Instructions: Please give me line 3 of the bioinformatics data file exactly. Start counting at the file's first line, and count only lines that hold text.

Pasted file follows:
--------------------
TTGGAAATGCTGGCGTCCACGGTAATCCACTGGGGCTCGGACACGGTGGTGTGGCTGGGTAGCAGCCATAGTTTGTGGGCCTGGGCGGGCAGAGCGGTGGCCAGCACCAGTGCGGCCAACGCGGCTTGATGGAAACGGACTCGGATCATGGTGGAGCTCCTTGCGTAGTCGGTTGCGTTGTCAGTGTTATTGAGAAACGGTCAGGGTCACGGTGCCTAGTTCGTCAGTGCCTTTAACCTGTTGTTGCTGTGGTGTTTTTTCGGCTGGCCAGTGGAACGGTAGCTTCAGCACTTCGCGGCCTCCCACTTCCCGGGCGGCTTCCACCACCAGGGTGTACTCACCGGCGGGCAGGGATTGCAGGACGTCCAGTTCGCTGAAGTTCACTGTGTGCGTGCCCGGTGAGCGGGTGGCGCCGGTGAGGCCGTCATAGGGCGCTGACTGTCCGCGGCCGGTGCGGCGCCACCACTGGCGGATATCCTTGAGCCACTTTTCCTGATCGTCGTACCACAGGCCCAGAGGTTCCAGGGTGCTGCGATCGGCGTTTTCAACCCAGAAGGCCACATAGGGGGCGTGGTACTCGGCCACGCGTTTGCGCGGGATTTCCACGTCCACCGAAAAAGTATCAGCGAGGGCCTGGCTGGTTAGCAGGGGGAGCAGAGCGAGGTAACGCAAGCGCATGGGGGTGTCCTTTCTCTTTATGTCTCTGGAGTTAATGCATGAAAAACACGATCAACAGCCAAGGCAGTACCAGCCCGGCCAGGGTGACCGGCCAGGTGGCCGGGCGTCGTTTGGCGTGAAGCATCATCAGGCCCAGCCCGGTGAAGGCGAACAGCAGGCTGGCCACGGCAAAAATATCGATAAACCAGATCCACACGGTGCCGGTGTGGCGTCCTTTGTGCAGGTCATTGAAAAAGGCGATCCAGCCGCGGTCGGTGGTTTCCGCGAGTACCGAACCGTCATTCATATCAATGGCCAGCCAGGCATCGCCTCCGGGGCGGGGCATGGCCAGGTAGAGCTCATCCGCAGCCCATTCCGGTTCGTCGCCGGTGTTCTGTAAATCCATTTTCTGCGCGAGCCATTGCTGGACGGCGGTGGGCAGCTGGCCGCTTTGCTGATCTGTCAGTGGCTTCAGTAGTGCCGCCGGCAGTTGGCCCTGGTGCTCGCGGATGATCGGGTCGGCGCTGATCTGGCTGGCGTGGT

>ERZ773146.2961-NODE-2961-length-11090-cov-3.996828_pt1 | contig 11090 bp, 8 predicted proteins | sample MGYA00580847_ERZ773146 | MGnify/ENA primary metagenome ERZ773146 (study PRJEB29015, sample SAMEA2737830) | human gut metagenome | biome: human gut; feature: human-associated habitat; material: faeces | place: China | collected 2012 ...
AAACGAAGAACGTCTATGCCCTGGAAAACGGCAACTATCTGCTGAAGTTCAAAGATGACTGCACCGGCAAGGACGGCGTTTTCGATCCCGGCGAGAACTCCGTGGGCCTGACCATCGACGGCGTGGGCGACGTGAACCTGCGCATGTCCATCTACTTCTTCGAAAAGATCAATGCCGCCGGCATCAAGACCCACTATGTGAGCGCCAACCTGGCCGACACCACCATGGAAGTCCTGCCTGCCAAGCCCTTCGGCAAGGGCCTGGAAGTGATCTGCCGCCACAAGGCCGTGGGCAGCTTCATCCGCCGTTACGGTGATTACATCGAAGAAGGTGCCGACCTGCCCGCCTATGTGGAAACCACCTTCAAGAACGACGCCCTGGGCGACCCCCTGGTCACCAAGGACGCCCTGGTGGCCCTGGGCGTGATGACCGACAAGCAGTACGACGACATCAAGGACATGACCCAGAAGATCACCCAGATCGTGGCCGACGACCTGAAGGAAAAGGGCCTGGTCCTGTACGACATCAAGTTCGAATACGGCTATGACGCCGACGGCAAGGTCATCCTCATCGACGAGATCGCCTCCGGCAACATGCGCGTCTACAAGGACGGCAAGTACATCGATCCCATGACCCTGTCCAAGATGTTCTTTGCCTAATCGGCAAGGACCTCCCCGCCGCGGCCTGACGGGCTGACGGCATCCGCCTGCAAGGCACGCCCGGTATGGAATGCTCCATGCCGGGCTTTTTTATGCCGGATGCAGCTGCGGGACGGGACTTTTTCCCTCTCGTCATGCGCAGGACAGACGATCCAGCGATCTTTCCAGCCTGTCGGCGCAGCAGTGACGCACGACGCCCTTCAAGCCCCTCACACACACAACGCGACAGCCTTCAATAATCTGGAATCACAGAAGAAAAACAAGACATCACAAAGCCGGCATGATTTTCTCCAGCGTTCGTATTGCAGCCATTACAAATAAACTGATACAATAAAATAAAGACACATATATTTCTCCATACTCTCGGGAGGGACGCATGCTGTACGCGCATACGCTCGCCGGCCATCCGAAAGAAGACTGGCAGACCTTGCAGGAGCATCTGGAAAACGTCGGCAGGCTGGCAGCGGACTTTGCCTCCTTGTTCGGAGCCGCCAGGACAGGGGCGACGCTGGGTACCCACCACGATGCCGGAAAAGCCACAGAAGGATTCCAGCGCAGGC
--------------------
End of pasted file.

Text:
AAACGAAGAACGTCTATGCCCTGGAAAACGGCAACTATCTGCTGAAGTTCAAAGATGACTGCACCGGCAAGGACGGCGTTTTCGATCCCGGCGAGAACTCCGTGGGCCTGACCATCGACGGCGTGGGCGACGTGAACCTGCGCATGTCCATCTACTTCTTCGAAAAGATCAATGCCGCCGGCATCAAGACCCACTATGTGAGCGCCAACCTGGCCGACACCACCATGGAAGTCCTGCCTGCCAAGCCCTTCGGCAAGGGCCTGGAAGTGATCTGCCGCCACAAGGCCGTGGGCAGCTTCATCCGCCGTTACGGTGATTACATCGAAGAAGGTGCCGACCTGCCCGCCTATGTGGAAACCACCTTCAAGAACGACGCCCTGGGCGACCCCCTGGTCACCAAGGACGCCCTGGTGGCCCTGGGCGTGATGACCGACAAGCAGTACGACGACATCAAGGACATGACCCAGAAGATCACCCAGATCGTGGCCGACGACCTGAAGGAAAAGGGCCTGGTCCTGTACGACATCAAGTTCGAATACGGCTATGACGCCGACGGCAAGGTCATCCTCATCGACGAGATCGCCTCCGGCAACATGCGCGTCTACAAGGACGGCAAGTACATCGATCCCATGACCCTGTCCAAGATGTTCTTTGCCTAATCGGCAAGGACCTCCCCGCCGCGGCCTGACGGGCTGACGGCATCCGCCTGCAAGGCACGCCCGGTATGGAATGCTCCATGCCGGGCTTTTTTATGCCGGATGCAGCTGCGGGACGGGACTTTTTCCCTCTCGTCATGCGCAGGACAGACGATCCAGCGATCTTTCCAGCCTGTCGGCGCAGCAGTGACGCACGACGCCCTTCAAGCCCCTCACACACACAACGCGACAGCCTTCAATAATCTGGAATCACAGAAGAAAAACAAGACATCACAAAGCCGGCATGATTTTCTCCAGCGTTCGTATTGCAGCCATTACAAATAAACTGATACAATAAAATAAAGACACATATATTTCTCCATACTCTCGGGAGGGACGCATGCTGTACGCGCATACGCTCGCCGGCCATCCGAAAGAAGACTGGCAGACCTTGCAGGAGCATCTGGAAAACGTCGGCAGGCTGGCAGCGGACTTTGCCTCCTTGTTCGGAGCCGCCAGGACAGGGGCGACGCTGGGTACCCACCACGATGCCGGAAAAGCCACAGAAGGATTCCAGCGCAGGC